One of the oldest cultivated plants on earth, the date fruit comes from the date palm (Phoenix dactylifera). The date palm tree can be traced back to southern Mesopotamia as early as the fifth century B.C. 1
The date fruit can be consumed either fresh or dried, but you’re probably most familiar with it as a dried fruit. The dried date has a much sweeter, concentrated flavor. It is famed for its use in many Middle Eastern desserts and treats, and it is a traditional way for Muslims to break their fast during Ramadan.
Dried dates can be likened to candy, with their chewy texture and rich, caramel-like flavor. In fact, they’re often used as a natural sweetener. And because they are high in calories, I suggest treating them like candy and remembering – a little goes a long way.
They contain a good source of essential minerals, such as calcium, iron, phosphorus, sodium, potassium, magnesium, and zinc, as well as vitamins like thiamin, riboflavin, niacin, folate, vitamin A, and vitamin K. They also contain antioxidants. Not bad for a shriveled little brown thing!
But dates are more than just a sweet treat. They also have some wonderful health benefits. It’s always good news when something sweet is actually good for you!
Health Benefits of Dates
1. Relieves constipation
The high fiber content of dates makes them an excellent choice to help avert and ease constipation. For this reason, dates are often considered to be a “laxative food” – as they combat constipation.
The average adult needs around 25 to 30 grams of fiber per day, and most don’t even come close to getting enough. But we need adequate amounts of dietary fiber to successfully move food through our digestive tract, and to ensure that the nutrients from food are correctly absorbed. Just 100 grams of dates provide 6.7 grams of dietary fiber, or 27 percent of the daily recommended intake. Though they do contain some soluble fiber, they are a rich source of insoluble fiber – which helps waste move easily through the digestive tract.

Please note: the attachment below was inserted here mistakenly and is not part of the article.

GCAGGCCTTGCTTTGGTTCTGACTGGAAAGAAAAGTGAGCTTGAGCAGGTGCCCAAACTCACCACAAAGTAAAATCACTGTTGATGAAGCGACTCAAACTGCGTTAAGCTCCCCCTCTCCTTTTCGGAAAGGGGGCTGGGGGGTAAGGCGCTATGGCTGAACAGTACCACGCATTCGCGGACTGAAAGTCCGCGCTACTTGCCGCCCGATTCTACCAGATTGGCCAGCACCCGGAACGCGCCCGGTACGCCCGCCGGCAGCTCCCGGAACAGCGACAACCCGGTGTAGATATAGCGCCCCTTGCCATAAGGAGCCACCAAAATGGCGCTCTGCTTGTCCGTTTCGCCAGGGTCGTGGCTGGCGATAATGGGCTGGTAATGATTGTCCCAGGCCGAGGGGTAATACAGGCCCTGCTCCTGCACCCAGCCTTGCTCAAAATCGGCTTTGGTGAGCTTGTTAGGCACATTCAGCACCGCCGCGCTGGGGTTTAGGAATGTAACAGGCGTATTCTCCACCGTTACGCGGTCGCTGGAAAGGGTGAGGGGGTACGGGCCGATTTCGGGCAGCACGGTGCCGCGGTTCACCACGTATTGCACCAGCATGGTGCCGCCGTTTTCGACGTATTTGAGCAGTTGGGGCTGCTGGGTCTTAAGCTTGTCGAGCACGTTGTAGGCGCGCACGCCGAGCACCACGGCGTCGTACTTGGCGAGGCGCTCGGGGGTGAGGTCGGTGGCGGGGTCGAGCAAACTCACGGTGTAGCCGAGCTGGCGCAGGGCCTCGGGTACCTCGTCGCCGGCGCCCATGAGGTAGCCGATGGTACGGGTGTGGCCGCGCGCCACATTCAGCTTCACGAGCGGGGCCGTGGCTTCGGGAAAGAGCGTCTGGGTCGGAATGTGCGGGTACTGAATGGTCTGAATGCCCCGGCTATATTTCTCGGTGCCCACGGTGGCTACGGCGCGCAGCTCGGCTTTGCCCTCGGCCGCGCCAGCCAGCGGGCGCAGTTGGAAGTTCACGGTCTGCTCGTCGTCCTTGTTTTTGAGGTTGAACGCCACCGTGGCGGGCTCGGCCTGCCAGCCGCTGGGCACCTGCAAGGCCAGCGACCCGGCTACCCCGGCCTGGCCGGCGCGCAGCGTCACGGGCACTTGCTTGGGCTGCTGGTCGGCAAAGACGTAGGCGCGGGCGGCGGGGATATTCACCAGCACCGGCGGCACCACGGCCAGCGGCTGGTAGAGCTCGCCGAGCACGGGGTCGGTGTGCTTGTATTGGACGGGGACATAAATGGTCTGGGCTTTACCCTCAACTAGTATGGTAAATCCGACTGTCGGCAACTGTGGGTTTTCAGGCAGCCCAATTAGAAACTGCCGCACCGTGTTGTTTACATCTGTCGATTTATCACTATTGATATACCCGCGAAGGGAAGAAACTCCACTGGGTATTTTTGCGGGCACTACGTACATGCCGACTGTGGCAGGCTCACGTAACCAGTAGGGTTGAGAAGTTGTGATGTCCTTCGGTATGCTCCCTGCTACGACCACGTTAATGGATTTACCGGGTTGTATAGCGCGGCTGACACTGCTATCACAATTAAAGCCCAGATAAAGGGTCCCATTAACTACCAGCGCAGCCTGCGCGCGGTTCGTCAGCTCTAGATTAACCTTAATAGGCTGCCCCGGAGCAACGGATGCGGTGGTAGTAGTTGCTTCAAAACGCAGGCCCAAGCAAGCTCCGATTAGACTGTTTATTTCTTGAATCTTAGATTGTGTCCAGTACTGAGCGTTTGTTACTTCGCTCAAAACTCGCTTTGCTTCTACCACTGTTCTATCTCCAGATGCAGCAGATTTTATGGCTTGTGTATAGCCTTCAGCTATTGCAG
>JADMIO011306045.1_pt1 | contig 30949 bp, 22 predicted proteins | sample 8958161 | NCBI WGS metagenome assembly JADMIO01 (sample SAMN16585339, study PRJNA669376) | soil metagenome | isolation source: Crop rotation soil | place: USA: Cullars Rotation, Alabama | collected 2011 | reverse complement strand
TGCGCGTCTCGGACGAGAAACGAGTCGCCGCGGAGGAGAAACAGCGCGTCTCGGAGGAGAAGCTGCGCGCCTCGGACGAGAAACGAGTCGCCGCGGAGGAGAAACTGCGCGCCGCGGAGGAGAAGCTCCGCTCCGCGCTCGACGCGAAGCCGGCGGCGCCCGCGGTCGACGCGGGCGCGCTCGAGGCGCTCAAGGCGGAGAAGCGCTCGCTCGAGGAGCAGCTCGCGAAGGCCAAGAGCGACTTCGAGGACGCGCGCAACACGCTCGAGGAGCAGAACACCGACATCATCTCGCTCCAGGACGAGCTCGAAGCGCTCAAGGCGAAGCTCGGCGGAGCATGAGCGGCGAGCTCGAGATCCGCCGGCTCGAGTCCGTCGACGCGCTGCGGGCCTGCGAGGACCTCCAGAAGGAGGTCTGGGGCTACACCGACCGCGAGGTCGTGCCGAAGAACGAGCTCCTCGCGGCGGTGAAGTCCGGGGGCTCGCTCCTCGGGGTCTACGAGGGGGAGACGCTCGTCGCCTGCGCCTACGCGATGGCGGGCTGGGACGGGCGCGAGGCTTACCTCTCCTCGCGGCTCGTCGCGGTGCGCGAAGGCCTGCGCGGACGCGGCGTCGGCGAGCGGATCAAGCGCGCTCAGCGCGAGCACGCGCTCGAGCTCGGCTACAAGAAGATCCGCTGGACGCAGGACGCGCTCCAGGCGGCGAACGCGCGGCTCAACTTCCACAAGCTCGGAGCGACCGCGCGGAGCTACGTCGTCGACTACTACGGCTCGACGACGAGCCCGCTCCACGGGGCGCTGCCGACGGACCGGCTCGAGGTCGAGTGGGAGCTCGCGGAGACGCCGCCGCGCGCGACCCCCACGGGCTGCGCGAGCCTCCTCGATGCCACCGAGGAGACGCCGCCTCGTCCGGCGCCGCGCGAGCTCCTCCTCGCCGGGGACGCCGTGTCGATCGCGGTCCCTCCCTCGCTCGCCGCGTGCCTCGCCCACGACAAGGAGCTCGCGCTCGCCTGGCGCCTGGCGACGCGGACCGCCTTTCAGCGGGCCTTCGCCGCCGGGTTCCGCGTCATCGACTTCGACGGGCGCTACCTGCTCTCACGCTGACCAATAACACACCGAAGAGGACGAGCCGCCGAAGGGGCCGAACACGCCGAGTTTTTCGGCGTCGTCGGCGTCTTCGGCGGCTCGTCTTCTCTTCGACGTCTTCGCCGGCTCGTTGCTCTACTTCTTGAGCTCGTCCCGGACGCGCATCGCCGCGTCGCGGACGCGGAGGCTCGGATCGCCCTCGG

2. Boosts energy
When you need an afternoon pick-me-up, rather than reaching for an energy drink, a chocolate bar, or another cup of coffee, try dates instead. Even though dates have a high natural sugar content, they’re an easily digestible carb that provides a good energy hit. They’re also great as a pre-workout snack. Just remember – a little goes a long way. 1-2 dried dates (3 if they’re tiny) is the perfect sized snack.
3. Good for the heart
An Israeli study found that several varieties of dates (including Medjool – the most widely available) could help inhibit LDL (low-density lipoprotein) cholesterol oxidation – where excess levels of bad cholesterol oxidize and produce inflammation in the arteries. This can lead to atherosclerosis (the hardening of the arteries) and increase the risk of having a heart attack or stroke. 2
Another study tested subjects over a 4-week period with 100 grams of both Medjool or Hallawi dates on a daily basis. Reduced blood triglyceride levels were reported in both sets of participants, with those taking the Hallawi dates experiencing a higher rate of reduction of around 8 percent. Triglycerides (fat in the blood) give us energy, but if your levels are too high, they store as excess body fat, as well as increase your risk of heart disease. 3
4. Supports strong bones and teeth
A combination of calcium and potassium is important for strong, healthy bones and teeth. We already know that calcium is important for strong bones, but what you might not realize is that potassium promotes calcium retention. Think of it as calcium’s minder. A 100 gram serving of Medjool dates provides 20 percent of our daily potassium needs, while also giving us a dose of calcium. 4
Dates are a good source of phosphorous, which is another important mineral in the formation of bones and teeth. It’s also needed for the human body to make protein for the growth, maintenance, and repair of cells and tissues.
5. Dates May Protect Us From Bad Bacteria
Studies have shown that date extract can exhibit strong antibacterial activity against the bacteria E. coli, Salmonella enterica, and Bacillus subtilis, with a moderate inhibition against staphylococcus aureus and Enterococcus faecalis. 5
On the flipside, the consumption of date fruits may increase the growth of beneficial bacterial in our guts, thanks to the high prebiotic fiber content. 6
Using Dates As A Sweetener
In the U.S., you will often come across the Medjool date, as it is commonly produced here. Medjool dates are larger, softer, and sweeter than many other varieties. Here are some ways to use Medjool dates as a natural sweetener, as part of a healthy diet:
- Sugar sub in baking: Puree 1 cup pitted dates with 1/2 cup hot water until it forms a thick paste.
- Use dates to add a sweet kick to your smoothie.
- Munch on a few dates in place of dessert to satisfy your sweet tooth.
- Process dates with nuts to make a simple, gluten-free crumble pie crust.
- Use dates to sweeten your salad or salad dressing.
Dates are definitely part of a healthy diet with their ample supply of nutrients and antioxidants.
Though they are high in calories and natural sugars (like many fruits), they’re also considered a low glycemic food. This means they help to keep you feeling fuller for longer and don’t cause a spike in blood sugar levels. However, like any food, moderation is key – as even natural sugars can lead to weight gain if over-consumed.
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